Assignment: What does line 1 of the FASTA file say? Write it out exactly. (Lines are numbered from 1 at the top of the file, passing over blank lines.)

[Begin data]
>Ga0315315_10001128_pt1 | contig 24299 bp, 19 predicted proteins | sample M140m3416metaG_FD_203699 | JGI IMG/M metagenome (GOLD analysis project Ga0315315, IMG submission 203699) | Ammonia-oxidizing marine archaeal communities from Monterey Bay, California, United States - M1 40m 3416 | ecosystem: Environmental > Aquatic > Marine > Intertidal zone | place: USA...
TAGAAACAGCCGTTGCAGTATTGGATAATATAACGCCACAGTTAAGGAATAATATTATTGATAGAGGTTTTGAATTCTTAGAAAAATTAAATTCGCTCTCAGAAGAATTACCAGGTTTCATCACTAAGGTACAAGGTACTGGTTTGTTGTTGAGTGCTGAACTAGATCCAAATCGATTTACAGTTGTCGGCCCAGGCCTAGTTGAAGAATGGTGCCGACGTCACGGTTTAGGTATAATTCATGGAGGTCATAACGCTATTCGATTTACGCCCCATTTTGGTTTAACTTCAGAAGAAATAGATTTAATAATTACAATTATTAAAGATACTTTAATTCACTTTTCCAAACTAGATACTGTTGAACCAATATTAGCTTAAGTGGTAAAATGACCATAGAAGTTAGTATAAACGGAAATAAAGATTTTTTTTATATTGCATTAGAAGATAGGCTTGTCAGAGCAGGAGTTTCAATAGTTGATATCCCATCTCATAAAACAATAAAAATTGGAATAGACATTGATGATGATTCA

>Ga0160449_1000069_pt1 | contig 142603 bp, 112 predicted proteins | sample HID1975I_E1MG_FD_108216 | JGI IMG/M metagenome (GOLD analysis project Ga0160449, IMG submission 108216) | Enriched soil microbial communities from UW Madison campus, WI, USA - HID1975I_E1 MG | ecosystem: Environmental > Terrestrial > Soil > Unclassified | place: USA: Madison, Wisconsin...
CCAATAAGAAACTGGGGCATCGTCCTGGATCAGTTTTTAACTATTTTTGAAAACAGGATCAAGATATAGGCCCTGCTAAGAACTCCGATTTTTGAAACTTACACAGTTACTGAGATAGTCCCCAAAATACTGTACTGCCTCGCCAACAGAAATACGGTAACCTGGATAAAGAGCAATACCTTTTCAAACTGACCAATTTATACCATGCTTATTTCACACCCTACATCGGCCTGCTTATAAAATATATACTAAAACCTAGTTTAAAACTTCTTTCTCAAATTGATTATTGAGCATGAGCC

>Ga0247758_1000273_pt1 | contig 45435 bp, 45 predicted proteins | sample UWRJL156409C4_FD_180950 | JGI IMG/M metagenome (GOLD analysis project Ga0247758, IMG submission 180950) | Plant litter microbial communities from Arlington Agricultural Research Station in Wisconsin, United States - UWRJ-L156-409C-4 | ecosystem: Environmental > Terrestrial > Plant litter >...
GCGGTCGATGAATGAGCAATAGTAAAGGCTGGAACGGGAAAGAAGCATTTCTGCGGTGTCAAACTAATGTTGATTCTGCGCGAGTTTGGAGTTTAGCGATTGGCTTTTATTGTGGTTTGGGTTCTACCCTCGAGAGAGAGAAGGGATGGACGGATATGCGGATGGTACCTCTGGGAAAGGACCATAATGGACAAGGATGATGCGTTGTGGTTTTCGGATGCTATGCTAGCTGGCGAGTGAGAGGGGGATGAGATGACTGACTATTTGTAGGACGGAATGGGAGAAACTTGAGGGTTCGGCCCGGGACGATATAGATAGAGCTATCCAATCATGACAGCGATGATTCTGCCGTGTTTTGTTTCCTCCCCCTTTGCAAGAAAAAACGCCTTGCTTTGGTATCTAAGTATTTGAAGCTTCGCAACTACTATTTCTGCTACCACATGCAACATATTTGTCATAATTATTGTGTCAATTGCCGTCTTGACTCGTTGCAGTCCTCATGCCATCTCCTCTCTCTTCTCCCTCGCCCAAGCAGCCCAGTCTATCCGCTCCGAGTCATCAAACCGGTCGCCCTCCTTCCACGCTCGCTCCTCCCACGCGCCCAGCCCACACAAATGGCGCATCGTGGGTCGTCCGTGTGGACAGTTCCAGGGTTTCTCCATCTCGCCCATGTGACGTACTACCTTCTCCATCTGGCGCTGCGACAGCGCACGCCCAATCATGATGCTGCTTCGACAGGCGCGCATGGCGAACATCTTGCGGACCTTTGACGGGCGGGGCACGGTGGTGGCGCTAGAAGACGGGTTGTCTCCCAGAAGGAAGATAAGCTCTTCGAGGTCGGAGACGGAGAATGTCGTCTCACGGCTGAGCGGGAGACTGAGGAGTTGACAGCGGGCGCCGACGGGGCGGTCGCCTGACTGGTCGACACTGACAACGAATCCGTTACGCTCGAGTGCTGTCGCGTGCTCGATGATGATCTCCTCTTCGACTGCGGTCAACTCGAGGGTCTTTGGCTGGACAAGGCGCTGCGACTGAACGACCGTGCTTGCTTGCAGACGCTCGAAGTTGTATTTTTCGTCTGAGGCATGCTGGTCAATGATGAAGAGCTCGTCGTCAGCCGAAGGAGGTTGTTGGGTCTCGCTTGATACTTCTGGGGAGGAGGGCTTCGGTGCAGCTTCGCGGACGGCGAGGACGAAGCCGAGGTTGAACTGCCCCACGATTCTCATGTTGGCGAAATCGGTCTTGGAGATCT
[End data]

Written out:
>Ga0315315_10001128_pt1 | contig 24299 bp, 19 predicted proteins | sample M140m3416metaG_FD_203699 | JGI IMG/M metagenome (GOLD analysis project Ga0315315, IMG submission 203699) | Ammonia-oxidizing marine archaeal communities from Monterey Bay, California, United States - M1 40m 3416 | ecosystem: Environmental > Aquatic > Marine > Intertidal zone | place: USA...